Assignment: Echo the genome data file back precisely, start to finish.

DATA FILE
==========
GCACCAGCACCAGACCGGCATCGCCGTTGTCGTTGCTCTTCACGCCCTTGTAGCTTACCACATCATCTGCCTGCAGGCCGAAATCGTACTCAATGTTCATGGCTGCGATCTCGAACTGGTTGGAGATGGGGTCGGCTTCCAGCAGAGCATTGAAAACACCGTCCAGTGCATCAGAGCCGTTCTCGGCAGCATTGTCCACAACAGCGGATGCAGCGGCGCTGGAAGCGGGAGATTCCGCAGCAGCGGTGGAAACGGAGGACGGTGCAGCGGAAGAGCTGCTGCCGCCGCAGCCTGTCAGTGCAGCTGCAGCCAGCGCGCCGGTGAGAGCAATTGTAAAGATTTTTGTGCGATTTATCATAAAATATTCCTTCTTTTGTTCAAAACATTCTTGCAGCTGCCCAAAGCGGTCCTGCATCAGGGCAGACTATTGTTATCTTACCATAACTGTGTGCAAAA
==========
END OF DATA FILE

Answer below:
GCACCAGCACCAGACCGGCATCGCCGTTGTCGTTGCTCTTCACGCCCTTGTAGCTTACCACATCATCTGCCTGCAGGCCGAAATCGTACTCAATGTTCATGGCTGCGATCTCGAACTGGTTGGAGATGGGGTCGGCTTCCAGCAGAGCATTGAAAACACCGTCCAGTGCATCAGAGCCGTTCTCGGCAGCATTGTCCACAACAGCGGATGCAGCGGCGCTGGAAGCGGGAGATTCCGCAGCAGCGGTGGAAACGGAGGACGGTGCAGCGGAAGAGCTGCTGCCGCCGCAGCCTGTCAGTGCAGCTGCAGCCAGCGCGCCGGTGAGAGCAATTGTAAAGATTTTTGTGCGATTTATCATAAAATATTCCTTCTTTTGTTCAAAACATTCTTGCAGCTGCCCAAAGCGGTCCTGCATCAGGGCAGACTATTGTTATCTTACCATAACTGTGTGCAAAA